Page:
Men know that without hope they cannot really live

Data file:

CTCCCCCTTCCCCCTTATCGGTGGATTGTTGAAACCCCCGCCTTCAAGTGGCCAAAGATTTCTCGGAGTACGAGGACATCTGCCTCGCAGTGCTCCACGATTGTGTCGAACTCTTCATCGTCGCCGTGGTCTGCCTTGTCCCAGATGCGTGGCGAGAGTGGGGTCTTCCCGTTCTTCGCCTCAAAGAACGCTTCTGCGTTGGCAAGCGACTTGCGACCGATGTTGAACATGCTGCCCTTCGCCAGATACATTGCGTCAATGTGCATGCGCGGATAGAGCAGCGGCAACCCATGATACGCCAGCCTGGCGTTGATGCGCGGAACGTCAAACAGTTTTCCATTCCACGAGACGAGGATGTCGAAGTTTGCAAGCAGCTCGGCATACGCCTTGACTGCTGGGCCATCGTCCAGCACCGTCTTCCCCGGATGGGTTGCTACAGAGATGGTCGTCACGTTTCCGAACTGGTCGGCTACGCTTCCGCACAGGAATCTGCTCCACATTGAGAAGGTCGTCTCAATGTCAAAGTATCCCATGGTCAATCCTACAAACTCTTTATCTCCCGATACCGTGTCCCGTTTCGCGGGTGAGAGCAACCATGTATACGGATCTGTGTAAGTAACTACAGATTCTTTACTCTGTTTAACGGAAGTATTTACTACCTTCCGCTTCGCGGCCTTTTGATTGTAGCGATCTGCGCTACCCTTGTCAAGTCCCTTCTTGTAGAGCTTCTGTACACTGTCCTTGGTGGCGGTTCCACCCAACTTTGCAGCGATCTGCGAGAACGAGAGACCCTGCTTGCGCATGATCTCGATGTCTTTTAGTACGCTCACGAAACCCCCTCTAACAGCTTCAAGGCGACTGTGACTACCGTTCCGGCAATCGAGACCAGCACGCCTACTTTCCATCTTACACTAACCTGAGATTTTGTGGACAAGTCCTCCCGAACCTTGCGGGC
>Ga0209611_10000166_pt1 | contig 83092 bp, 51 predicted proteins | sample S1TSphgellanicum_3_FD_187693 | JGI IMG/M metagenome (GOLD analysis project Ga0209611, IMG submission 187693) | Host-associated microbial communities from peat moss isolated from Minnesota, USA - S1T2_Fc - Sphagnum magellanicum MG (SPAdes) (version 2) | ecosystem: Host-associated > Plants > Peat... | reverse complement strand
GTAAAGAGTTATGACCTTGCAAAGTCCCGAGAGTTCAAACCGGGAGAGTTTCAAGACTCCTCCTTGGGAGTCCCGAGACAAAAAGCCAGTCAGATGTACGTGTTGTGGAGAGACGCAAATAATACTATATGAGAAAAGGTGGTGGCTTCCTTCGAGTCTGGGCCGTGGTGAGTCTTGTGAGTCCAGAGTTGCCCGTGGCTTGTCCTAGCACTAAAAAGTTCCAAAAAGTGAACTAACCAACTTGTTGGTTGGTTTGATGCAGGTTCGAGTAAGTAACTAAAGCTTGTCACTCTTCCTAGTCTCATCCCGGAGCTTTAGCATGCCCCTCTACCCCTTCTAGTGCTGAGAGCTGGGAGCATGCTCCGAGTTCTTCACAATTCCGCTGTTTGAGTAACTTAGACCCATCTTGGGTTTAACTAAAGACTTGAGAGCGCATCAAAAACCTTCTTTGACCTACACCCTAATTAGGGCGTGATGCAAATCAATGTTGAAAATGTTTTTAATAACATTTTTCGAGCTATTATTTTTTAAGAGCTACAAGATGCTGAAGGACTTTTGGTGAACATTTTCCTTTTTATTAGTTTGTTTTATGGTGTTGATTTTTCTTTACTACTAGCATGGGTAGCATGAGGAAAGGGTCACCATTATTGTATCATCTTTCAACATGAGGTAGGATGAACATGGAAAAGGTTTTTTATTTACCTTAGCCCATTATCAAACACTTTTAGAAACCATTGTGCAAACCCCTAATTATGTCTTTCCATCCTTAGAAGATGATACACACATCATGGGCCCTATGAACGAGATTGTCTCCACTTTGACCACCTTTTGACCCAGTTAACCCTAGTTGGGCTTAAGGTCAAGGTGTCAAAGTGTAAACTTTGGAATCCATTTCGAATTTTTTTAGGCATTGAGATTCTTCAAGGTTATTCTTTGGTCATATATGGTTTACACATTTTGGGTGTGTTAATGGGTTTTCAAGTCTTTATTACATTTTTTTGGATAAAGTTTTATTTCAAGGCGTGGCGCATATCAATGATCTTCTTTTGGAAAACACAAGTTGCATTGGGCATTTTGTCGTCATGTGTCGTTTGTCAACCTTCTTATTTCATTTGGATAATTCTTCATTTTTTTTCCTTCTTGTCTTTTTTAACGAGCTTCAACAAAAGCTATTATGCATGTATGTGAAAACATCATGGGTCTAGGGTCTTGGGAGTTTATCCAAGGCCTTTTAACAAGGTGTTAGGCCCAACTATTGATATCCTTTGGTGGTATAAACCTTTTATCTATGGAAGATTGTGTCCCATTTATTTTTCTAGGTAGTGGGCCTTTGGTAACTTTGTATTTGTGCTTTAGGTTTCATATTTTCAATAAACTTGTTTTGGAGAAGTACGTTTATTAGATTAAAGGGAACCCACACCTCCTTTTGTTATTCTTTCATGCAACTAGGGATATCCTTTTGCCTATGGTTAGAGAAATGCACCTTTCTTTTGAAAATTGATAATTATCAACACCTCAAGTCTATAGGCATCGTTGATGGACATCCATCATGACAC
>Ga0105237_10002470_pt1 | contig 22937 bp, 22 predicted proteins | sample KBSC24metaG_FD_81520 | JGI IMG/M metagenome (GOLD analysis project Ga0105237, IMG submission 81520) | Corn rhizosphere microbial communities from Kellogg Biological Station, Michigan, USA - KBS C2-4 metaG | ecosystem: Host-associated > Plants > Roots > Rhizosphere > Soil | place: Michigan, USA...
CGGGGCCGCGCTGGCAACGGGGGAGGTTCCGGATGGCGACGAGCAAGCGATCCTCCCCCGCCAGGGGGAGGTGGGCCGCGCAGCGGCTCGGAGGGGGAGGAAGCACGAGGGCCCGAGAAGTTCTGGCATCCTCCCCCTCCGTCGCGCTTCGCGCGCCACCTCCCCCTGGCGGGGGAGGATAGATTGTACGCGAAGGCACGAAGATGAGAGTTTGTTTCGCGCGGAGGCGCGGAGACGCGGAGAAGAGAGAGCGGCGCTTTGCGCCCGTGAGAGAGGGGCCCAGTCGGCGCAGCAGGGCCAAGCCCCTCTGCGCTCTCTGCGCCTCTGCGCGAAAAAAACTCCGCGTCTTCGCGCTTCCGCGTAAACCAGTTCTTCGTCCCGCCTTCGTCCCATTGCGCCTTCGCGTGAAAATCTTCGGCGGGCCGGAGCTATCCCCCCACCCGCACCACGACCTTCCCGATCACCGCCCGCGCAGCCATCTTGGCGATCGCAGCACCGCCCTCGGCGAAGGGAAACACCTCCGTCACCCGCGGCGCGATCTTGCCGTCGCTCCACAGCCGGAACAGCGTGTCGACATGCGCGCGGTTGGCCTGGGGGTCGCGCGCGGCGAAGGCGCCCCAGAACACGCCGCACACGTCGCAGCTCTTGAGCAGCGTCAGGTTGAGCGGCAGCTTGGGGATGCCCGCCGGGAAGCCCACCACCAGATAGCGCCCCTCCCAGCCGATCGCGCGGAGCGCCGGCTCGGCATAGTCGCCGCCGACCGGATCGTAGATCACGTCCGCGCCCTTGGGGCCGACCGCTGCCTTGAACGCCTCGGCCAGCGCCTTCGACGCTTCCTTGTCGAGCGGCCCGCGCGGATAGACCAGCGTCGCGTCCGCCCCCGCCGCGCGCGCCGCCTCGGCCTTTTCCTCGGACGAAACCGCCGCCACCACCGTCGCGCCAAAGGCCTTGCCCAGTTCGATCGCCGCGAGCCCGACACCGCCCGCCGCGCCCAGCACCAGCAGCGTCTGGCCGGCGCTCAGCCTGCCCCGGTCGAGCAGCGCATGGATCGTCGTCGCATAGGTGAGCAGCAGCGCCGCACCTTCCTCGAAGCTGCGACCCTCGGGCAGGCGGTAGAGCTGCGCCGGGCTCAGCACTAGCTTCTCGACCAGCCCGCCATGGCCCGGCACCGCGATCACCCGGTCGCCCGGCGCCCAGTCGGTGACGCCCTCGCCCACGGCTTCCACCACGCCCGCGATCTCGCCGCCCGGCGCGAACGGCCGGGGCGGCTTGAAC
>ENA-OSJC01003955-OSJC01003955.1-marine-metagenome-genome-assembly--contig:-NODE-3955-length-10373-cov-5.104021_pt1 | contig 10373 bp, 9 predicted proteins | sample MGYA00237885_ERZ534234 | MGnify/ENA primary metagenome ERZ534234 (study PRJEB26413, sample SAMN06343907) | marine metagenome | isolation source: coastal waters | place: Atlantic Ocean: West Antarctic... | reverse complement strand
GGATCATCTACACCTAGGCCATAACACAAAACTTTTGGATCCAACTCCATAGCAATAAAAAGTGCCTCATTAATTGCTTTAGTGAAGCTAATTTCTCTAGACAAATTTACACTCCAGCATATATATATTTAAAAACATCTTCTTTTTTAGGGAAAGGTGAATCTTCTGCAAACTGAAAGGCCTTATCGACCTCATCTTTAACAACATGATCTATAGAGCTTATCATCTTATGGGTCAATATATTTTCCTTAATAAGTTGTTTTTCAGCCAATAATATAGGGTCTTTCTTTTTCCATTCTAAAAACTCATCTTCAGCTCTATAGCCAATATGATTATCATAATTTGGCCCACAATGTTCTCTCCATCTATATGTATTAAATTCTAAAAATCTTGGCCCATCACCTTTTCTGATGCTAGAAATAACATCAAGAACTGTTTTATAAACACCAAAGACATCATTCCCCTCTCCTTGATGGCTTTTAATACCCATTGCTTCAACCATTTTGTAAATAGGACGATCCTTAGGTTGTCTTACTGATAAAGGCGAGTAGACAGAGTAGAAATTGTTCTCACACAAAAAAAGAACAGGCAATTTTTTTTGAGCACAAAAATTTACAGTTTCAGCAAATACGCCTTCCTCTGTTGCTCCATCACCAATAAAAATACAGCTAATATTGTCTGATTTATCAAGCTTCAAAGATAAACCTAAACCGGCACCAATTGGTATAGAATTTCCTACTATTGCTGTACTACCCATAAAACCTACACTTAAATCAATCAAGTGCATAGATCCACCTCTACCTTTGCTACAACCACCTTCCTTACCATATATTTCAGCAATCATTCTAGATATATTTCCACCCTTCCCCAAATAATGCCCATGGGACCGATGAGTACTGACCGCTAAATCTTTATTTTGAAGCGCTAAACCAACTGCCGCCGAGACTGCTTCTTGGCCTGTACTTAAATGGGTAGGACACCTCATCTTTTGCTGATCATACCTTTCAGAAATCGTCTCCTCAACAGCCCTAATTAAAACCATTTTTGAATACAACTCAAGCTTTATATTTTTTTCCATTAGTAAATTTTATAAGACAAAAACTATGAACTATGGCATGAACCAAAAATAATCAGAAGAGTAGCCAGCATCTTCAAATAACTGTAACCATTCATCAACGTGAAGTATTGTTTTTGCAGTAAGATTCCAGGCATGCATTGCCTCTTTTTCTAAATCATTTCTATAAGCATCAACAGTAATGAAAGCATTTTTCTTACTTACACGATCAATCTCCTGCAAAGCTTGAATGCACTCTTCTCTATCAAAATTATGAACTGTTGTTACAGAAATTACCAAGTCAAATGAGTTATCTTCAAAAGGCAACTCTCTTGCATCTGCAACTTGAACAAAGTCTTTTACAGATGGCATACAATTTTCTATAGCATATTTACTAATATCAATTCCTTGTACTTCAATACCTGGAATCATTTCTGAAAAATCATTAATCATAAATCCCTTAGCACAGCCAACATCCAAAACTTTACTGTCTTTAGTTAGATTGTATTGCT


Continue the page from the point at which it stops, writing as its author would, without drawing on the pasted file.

There is also a deep longing for the bread of hope. In the early years of this century many people did not hunger for this bread. The days of the first telephones, automobiles, and aeroplanes gave them a radiant optimism. They worshipped at the shrine of inevitable progress. They believed that every new scientific achievement lifted man to higher levels of perfection. But then a series of tragic developments, revealing the selfishness and corruption of man, illustrated with frightening clarity the truth of Lord Acton’s dictum, “Power tends to corrupt and absolute power corrupts absolutely.” This awful discovery led to one of the most colossal breakdowns of optimism in history. For so many people, young and old, the light of hope went out, and they roamed wearily in the dark chambers of pessimism. Many concluded that life has no meaning. Some agreed with the philosopher Schopenhauer that life is an endless pain with a painful end, and that life is a tragicomedy played over and over again with only slight changes in costume and scenery…But even in the inevitable moments when all seems hopeless, men know that without hope they cannot really live, and in agonizing desperation they cry for the bread of hope. — MLK, A Knock at Midnight

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